But Moore said the region needs to cut it further, to less than 1.2 billion litres a day.

That’s more than the 900 million to 1 billion litres used on average in the winter but Moore admits it’s a challenging target in hot, dry summer months.

Stage 3 also bans all refilling of hot tubs, pools and garden ponds, among other tighter restrictions on outdoor water use.

Pitt Meadows bylaw enforcement officer Lesley Elchuk said they’ve been busy patrolling the city letting residents know the new restrictions.

“We were out there this morning telling people of the new regulations in place,“ said Elchuk. “Everyone we talk to has no problems with the ban. They understand what’s going on.”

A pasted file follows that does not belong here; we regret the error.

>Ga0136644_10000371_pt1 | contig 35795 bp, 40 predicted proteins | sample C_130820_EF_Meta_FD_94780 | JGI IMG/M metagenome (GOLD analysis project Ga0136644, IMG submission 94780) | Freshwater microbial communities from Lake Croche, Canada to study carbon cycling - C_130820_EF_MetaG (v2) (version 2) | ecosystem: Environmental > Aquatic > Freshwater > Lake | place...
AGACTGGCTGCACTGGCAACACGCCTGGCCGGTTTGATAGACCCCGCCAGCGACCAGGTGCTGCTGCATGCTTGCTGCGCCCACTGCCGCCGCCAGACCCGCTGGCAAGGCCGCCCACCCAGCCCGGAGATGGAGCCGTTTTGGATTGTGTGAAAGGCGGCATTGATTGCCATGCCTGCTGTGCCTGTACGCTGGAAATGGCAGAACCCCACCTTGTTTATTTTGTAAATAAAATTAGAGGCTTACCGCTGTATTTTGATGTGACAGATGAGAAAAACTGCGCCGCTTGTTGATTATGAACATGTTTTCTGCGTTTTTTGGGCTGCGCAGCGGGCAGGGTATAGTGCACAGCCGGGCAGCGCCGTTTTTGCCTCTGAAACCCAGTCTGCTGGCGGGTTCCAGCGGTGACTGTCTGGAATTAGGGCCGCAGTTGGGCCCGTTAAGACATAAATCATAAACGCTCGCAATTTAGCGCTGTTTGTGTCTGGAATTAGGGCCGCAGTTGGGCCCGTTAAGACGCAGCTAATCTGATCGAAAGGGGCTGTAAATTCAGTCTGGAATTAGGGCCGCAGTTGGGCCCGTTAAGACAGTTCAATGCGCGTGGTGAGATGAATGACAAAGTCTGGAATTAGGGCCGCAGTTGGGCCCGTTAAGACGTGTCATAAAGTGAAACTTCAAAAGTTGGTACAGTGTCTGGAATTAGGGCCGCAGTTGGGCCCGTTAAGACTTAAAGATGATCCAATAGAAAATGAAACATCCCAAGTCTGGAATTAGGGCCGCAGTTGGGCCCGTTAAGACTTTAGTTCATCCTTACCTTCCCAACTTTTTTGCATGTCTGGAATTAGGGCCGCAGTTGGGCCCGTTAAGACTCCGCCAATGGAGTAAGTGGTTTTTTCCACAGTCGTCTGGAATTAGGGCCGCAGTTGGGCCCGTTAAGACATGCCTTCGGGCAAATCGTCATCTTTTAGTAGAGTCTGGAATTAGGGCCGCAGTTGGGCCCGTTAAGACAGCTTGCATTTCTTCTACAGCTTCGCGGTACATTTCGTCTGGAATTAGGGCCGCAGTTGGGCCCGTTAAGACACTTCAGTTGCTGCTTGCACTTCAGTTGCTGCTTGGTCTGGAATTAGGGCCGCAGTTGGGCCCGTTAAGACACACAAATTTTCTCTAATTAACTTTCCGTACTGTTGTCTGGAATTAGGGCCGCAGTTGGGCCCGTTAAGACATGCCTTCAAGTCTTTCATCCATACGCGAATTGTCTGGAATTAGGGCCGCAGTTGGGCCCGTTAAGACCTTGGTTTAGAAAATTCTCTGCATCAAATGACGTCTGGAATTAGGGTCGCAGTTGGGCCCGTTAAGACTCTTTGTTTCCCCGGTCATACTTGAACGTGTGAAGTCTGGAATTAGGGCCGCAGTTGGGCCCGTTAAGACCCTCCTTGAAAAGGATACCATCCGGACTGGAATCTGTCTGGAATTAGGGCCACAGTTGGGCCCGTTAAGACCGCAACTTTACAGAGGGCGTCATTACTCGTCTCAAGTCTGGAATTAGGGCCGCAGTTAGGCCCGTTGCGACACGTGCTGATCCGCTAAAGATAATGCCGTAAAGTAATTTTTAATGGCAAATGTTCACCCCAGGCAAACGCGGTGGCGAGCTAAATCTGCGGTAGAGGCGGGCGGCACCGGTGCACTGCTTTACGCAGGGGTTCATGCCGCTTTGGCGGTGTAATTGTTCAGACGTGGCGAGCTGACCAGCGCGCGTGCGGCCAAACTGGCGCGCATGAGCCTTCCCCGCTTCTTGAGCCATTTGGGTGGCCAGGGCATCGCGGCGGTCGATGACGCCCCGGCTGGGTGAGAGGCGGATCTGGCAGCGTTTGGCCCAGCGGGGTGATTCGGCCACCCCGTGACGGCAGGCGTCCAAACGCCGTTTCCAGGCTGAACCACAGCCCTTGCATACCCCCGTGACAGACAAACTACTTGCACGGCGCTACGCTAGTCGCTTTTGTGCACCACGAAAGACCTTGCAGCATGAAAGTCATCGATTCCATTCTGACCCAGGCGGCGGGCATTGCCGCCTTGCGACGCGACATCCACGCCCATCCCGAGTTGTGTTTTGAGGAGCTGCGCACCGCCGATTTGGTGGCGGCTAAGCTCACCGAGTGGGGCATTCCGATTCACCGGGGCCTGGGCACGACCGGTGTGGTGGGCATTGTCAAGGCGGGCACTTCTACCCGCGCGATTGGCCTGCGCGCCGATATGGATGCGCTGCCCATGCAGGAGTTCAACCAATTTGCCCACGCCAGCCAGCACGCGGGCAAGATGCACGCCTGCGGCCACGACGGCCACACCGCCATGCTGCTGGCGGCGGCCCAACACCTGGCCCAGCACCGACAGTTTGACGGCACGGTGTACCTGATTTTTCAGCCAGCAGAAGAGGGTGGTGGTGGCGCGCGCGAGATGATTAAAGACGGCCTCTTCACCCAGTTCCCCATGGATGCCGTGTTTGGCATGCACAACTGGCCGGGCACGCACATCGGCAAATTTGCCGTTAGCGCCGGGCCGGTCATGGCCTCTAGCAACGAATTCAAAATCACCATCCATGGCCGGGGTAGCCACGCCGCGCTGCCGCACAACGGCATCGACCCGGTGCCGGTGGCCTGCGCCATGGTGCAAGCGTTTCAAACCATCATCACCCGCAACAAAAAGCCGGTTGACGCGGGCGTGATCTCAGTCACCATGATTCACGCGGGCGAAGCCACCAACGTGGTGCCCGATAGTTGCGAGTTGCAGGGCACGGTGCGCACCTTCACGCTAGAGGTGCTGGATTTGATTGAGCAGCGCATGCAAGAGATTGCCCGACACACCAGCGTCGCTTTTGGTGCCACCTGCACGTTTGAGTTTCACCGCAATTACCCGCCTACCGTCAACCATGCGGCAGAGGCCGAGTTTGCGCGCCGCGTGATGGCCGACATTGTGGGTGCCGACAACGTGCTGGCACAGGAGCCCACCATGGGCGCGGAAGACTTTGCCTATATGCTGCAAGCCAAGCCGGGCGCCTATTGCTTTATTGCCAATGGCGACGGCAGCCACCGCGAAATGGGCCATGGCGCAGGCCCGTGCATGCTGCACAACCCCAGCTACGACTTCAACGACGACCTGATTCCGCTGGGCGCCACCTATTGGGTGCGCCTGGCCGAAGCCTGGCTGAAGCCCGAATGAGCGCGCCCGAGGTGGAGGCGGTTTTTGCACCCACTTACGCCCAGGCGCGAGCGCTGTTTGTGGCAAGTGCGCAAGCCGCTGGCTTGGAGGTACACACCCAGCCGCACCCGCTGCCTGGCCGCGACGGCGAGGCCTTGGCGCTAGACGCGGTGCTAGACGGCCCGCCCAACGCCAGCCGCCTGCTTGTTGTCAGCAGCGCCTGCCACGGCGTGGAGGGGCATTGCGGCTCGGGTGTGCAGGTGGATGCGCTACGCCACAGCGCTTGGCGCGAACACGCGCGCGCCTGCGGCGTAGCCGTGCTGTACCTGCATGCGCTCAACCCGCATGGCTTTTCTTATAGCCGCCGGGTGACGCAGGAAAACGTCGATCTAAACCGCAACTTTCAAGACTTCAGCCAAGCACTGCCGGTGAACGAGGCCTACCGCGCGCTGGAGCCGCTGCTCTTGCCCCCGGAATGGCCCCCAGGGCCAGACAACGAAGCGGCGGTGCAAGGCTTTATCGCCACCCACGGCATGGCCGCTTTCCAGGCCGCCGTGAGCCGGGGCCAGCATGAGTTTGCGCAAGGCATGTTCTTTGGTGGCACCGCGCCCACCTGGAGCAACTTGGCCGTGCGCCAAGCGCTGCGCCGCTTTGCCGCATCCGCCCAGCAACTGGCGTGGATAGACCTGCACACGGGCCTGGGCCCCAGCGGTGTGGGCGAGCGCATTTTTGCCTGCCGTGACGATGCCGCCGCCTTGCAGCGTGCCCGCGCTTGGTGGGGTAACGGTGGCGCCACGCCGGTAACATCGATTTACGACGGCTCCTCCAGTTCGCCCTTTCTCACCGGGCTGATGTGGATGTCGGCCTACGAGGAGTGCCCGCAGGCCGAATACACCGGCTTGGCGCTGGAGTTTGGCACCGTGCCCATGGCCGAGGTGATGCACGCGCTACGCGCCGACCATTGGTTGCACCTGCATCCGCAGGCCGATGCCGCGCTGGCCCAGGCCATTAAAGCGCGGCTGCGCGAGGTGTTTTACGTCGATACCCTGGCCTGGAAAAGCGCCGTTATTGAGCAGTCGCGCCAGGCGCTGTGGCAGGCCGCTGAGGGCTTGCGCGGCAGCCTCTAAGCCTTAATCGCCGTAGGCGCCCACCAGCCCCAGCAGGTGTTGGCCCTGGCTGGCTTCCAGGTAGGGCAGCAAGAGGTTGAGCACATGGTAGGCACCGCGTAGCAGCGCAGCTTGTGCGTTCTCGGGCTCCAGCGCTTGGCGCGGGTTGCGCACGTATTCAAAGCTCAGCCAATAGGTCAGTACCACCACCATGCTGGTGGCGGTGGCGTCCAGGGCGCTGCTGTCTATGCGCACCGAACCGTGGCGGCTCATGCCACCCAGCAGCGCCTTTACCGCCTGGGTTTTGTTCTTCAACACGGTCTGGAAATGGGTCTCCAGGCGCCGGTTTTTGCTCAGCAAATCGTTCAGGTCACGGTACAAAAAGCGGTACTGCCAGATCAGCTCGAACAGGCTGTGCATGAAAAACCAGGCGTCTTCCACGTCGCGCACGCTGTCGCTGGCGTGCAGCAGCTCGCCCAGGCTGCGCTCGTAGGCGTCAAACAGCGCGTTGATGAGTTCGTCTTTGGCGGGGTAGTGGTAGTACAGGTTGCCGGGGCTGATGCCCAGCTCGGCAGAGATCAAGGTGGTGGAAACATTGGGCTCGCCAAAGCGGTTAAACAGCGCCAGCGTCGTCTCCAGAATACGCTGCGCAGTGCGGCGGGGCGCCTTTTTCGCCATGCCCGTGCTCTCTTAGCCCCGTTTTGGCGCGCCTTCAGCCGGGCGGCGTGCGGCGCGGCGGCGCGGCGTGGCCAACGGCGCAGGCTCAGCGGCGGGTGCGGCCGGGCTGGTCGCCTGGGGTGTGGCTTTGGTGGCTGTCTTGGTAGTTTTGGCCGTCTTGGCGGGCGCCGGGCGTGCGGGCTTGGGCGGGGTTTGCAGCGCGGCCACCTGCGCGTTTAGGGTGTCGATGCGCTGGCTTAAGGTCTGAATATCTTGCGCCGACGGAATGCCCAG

To date, Pitt Meadows has handed out five fines for $200 each and an estimated 90 warnings.

Elchuck said anyone who already has received a warning will now face a $500 fine if they are caught skirting the regulations now that Metro Vancouver has gone to Stage 3. She said the goal at this point is education, but fines will be handed out if need be.

“Once we explain and talk to them about the situation, they understand and have been very cooperative,” said Elchuk.

While there is some rain in the forecast for this week, it’s not expected to make much of a dent in the over picture. Environment Canada’s long range forecast for the region is calling for sun and warm temperatures returning starting early next week.